Your own use, however, is of course unauthorized, and the further you drain the local network below its normal operating levels, the more likely the missing matter will be discovered after the fact and the entire network will be shut down. Causing a network outage is a fairly big hit on the security level, so there are obviously long-term trade offs involved with building bigger and better things, or more of them. But at least you don’t have to worry about supplying the matter :). (Related: One of several new Trojans reduces the chance that unauthorized matter use will be discovered by siphoning part of the required matter from other systems.)
Choosing a Fabricator is also much less of a problem now that rating restrictions have been lifted. Anything can be built by any Fabricator (hence the increased importance of schematics under this system--once you have a schematic you can build it anywhere). Rather than differentiating Fabricators based on what they can build, high-tier Fabricators instead build even faster. (Like, really fast.)
Hacking to load the schematic is quite easy now, though still only more effective hackers will have a good chance of successfully initiating the build process for better parts and robots. (Design note: The hacking part was split into two separate commands partially for UX purposes, enabling selection of a schematic and first giving feedback on the requirements, and also making it easier to repeat the more difficult second (build) hack without having to again select a schematic from a list. The third reason, implied earlier, was the original possibility of unlimited hacking and a corresponding need for a two step-process so that players had at least some chance to be both detected and traced in a single session.)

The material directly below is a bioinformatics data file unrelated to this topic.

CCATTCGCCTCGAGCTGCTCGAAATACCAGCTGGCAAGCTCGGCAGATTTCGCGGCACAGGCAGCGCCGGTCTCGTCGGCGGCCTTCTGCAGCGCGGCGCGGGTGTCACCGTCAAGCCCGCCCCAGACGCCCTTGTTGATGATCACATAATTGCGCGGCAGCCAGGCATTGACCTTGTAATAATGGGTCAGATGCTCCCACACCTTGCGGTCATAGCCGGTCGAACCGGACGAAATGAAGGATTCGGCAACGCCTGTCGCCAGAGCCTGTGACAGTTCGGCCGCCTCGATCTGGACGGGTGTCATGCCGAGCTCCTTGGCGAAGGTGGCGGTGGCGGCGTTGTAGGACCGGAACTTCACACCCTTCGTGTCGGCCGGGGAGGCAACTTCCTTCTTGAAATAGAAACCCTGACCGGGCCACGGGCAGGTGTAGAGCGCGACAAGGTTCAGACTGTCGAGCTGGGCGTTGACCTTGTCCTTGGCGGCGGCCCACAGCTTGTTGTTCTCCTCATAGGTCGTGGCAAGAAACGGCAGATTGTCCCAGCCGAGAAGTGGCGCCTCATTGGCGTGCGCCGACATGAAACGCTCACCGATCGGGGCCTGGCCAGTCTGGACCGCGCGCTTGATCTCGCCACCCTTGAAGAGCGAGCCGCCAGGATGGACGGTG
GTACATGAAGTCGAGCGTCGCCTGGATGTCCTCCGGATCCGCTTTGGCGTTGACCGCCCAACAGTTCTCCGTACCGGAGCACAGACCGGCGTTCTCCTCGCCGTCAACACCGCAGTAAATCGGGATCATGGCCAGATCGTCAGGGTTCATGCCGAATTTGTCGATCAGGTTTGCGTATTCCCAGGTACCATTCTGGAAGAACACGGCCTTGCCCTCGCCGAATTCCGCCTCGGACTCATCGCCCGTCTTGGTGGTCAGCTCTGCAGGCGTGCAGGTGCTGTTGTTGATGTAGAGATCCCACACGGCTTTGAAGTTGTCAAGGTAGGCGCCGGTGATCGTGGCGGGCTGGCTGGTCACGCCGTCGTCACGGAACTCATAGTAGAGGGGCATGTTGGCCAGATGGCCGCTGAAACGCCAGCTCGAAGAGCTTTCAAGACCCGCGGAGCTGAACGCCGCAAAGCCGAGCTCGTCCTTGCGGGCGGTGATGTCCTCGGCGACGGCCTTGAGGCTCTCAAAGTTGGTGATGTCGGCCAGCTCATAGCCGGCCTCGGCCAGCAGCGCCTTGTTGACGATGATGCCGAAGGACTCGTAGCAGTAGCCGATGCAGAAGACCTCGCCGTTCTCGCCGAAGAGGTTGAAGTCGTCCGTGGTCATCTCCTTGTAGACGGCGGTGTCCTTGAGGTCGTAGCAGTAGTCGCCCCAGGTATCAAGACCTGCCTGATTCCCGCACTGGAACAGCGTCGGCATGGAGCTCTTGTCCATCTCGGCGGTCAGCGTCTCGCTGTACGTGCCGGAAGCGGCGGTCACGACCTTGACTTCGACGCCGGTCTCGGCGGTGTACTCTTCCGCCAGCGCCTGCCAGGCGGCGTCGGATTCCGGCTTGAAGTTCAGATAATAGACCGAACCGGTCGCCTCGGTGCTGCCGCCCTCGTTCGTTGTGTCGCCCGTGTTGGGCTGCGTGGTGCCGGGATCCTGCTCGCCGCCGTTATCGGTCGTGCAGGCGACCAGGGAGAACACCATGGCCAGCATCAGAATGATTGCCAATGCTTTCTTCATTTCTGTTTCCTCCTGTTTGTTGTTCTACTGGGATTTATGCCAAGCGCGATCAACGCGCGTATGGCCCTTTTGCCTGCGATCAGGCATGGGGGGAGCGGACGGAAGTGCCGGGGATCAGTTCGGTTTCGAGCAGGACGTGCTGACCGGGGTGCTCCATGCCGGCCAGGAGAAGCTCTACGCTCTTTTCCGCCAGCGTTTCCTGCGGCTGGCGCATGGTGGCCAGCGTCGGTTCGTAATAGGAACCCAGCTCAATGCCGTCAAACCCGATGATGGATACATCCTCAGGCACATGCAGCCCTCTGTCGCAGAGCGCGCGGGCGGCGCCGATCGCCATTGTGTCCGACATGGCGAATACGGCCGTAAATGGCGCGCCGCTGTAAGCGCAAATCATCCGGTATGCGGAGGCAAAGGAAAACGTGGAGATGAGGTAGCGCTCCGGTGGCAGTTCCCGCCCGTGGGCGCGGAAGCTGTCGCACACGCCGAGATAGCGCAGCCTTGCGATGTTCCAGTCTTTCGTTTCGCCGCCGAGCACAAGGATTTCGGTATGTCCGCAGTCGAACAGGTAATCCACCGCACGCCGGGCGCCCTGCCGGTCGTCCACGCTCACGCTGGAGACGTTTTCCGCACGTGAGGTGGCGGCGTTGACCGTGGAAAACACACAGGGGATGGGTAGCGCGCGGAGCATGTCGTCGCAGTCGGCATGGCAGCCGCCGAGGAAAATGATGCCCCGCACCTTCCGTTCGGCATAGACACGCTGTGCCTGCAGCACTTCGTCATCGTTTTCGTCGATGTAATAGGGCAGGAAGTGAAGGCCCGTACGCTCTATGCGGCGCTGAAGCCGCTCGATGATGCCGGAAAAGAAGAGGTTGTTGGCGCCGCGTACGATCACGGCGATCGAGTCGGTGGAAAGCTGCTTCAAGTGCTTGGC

Then there’s the waiting. This works more or less as before, though for multiple reasons fabrication can be completed more quickly than in the past. The time formulas have been adjusted, advanced Fabricators build extremely quickly, and there is a Trojan which can further accelerate the process by prioritizing all matter requests by a given Fabricator.
And while a couple alpha players wanted instant build times, I feel the strategic implications of a time cost are important because time effectively ties the fabrication into existing systems and gameplay. Any number of things can happen while waiting around ;)
There was one long-standing issue with waiting, though: It often required a little mental math. When the build process begins, it tells you how long the process will take, but then the best thing to do is add that number to the current turn count and wait until then. (In hindsight it could have also given the completion time, but it’s still something to keep track of--we can do better than that!) You could also just keep waiting until the build finished and popped out the results, though that approach is a good way to waste precious turns by over-waiting.
My first instinctive solution was to add an auto-wait feature, a command with which you could automatically wait until a nearby process completed. Unfortunately that involves unresolvable complications like how to treat potential threats that have appeared on your sensors, but may not be threatening at all (or you’re intentionally ignoring them).